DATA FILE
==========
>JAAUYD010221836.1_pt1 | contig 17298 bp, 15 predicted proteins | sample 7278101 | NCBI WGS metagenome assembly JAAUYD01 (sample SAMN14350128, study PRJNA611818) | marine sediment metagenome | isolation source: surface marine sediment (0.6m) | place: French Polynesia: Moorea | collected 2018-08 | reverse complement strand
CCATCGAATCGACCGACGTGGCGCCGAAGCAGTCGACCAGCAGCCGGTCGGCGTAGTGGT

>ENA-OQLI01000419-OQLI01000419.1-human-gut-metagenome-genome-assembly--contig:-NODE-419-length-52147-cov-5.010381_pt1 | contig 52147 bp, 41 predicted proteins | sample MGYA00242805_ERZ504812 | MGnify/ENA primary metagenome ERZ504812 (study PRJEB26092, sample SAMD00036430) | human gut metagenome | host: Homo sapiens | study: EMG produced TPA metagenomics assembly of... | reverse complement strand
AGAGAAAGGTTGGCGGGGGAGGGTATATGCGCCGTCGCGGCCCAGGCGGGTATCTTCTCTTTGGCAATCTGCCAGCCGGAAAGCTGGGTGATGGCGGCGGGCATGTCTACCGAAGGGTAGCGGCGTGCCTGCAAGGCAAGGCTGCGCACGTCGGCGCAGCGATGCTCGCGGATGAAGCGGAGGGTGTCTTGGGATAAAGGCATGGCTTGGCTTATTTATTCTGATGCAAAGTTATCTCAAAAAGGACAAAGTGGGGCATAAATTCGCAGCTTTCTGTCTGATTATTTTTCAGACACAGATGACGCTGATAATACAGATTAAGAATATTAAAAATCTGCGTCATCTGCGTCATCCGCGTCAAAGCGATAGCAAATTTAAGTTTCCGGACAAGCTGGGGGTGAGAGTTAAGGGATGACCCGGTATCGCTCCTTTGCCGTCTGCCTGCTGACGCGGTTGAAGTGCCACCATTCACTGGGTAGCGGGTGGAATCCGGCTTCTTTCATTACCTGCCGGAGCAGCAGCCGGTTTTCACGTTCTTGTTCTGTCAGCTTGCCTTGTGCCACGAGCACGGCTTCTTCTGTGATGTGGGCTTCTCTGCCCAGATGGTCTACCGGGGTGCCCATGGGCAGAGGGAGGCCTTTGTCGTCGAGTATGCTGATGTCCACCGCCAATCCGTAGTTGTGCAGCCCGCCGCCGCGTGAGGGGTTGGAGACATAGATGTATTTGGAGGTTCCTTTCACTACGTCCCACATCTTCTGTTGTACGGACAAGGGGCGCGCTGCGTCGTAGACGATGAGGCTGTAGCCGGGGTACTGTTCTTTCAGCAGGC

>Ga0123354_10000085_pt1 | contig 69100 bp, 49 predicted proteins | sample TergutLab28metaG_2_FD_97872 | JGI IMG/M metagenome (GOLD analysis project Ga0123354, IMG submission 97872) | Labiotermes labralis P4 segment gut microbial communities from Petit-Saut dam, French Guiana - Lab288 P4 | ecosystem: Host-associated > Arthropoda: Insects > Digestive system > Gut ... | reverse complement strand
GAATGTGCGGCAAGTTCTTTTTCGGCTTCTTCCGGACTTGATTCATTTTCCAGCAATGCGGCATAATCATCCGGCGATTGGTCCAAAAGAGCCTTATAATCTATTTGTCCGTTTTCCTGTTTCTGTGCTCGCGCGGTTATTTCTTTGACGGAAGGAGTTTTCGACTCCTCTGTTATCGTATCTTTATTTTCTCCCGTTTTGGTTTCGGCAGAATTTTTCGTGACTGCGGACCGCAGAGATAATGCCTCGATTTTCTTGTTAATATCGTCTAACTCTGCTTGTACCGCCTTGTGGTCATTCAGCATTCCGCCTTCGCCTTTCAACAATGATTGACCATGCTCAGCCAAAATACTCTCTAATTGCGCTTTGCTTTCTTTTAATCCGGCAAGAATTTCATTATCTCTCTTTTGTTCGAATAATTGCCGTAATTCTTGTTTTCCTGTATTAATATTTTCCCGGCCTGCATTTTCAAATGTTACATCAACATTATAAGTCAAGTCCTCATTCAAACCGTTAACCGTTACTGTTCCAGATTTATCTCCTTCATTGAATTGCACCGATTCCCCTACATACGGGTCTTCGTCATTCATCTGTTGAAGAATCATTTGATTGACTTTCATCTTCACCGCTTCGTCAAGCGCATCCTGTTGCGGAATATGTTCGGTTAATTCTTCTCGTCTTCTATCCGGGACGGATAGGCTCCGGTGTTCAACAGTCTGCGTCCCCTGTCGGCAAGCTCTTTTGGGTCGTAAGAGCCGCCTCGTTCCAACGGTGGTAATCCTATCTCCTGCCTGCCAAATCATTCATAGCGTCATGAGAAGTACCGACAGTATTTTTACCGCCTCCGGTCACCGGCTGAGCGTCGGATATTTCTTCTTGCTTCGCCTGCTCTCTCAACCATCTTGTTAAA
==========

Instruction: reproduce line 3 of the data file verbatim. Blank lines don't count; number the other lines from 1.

>ENA-OQLI01000419-OQLI01000419.1-human-gut-metagenome-genome-assembly--contig:-NODE-419-length-52147-cov-5.010381_pt1 | contig 52147 bp, 41 predicted proteins | sample MGYA00242805_ERZ504812 | MGnify/ENA primary metagenome ERZ504812 (study PRJEB26092, sample SAMD00036430) | human gut metagenome | host: Homo sapiens | study: EMG produced TPA metagenomics assembly of... | reverse complement strand